Sunday, August 10, 2008

Rereading "The French Lieutenant's Woman"

Something new stands out for me in my rereading of John Fowles' The French Lieutenant's Woman. In the metafiction of the novel, Fowles may seem to explore the limitations of the omnipotent narrator. But that is hardly the case: Fowles is in fact asserting, reclaiming, and celebrating the omnipotent power of the author. To Fowles, some 20th century theorists and artists were denying the place or significance of the author to the work of literature. The French Lieutenant's Woman is written in the third person, and Fowles has injected himself into the text as fully as one can imagine a third person narrator possibly could. There are the obvious points: the 13th chapter when Fowles says he doesn't know what Sarah is thinking, the inauthentic dream ending in which Fowles parodies the ending of a novel, later in the book when he first enters the scene as a physical character, in the contrived double-ending, in the final philosophical commentary that concludes the novel. But even beyond those brilliant and enjoyable bits of metafiction, Fowles' voice powerfully controls the text. He injects his own comments and opinions, frequently compares the 1860s to his own era, talks about literature and the conventions of fiction, and seems to stop to chat with the reader while telling the story. Fowles critically examines Victorian England with the 20th century reader, but he's also speaking to the reader a bit like a teacher (or preacher).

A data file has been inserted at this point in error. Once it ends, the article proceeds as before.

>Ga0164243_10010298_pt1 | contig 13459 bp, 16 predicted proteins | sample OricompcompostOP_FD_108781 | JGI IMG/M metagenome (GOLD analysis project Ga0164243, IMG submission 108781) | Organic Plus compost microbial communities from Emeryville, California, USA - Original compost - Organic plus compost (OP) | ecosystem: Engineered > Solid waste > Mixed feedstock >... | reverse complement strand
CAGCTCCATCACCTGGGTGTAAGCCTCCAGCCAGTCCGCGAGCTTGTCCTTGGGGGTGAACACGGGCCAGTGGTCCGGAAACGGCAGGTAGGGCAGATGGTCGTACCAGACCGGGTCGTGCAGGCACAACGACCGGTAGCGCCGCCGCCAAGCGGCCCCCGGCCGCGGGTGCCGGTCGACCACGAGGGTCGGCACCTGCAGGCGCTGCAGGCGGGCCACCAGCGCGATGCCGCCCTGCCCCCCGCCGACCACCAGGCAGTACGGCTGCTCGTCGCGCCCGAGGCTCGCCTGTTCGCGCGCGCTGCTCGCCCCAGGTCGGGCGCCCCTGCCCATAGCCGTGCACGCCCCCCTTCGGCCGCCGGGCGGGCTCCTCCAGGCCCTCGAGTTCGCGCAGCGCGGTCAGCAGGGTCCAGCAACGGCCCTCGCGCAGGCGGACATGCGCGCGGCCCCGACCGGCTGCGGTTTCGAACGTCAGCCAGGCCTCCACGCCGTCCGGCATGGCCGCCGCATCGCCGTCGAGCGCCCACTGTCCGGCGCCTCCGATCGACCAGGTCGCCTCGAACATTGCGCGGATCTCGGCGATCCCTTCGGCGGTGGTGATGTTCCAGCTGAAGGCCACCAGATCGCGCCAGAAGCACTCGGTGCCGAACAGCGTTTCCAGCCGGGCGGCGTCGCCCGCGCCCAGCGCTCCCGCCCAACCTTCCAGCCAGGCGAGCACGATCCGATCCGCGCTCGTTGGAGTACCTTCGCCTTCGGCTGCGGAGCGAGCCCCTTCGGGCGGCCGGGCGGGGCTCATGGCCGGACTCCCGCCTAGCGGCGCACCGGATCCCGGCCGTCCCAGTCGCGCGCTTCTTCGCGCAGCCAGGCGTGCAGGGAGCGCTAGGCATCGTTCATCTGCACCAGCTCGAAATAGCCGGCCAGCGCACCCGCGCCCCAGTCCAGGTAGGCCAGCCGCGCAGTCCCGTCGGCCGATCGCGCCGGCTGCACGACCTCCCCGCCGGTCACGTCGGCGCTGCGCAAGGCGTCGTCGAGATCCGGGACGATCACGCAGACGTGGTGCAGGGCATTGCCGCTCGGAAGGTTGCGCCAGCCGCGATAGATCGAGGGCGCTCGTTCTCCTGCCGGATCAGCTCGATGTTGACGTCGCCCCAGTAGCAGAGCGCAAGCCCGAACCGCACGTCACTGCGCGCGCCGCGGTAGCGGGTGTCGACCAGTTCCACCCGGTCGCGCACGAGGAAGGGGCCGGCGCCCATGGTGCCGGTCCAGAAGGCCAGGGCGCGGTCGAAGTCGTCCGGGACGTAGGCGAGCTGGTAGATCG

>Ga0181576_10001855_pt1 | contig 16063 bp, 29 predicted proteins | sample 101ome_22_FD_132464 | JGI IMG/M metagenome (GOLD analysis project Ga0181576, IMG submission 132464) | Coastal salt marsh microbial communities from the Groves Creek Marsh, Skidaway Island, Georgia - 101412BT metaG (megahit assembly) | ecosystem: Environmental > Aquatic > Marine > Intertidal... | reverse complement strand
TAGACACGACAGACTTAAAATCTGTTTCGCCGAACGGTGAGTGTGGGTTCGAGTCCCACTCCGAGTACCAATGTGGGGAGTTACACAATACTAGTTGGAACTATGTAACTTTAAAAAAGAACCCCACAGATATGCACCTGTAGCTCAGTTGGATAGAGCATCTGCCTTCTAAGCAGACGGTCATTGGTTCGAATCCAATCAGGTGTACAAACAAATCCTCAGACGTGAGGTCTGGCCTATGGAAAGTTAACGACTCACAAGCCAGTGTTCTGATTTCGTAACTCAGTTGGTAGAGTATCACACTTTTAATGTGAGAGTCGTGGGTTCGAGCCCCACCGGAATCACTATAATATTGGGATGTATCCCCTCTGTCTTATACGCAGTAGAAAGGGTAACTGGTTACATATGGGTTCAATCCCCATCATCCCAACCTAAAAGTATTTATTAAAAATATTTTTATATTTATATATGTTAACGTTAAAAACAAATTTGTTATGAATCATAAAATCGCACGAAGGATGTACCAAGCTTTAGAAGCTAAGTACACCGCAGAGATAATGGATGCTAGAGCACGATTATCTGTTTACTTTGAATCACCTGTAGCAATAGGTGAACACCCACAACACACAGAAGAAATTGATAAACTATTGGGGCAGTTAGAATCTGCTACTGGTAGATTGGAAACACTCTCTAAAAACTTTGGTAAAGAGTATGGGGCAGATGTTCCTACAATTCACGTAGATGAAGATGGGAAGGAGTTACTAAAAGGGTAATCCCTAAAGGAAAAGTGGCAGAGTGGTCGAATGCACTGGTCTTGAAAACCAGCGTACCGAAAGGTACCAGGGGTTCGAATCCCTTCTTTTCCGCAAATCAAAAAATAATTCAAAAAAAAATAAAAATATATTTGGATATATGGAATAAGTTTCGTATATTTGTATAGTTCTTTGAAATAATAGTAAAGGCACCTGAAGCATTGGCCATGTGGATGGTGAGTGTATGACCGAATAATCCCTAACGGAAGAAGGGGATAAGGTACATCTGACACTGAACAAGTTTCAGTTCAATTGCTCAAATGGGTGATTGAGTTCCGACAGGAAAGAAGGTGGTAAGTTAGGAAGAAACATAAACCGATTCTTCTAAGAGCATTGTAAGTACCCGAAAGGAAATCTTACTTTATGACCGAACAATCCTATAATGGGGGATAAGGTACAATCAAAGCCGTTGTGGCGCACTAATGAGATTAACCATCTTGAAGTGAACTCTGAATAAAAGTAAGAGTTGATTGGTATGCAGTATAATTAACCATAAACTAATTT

The book is a rich and expansive exploration of Victorian England (the ideas, the culture, and the material conditions), and the conventions of the Victorian novel. It is also very, very funny. Fowles' tone is often hilarious, as he comments on characters, conventions, and eras. And there are many other interesting things about the book (the way Fowles forces readers to consider the ways they read or fictionalize, the theme of existential freedom). But in all that and above all that, in The French Lieutenant's Woman Fowles is showing the enduring significance and importance of the omnipotent author.

1 comment:

  1. I haven't reread this novel in a long time but your comments make me want to. For one thing, what you say about Fowles's intrusive narrator reminds me very much of Thackeray's, and I don't think I knew Vanity Fair very well back when I last read FLW. All the meta-fictional stuff we get in so many 19thC novels has always made me wonder why so many people seem to cling to the stereotype of the Victorian era as the heyday of naive mimetic realism!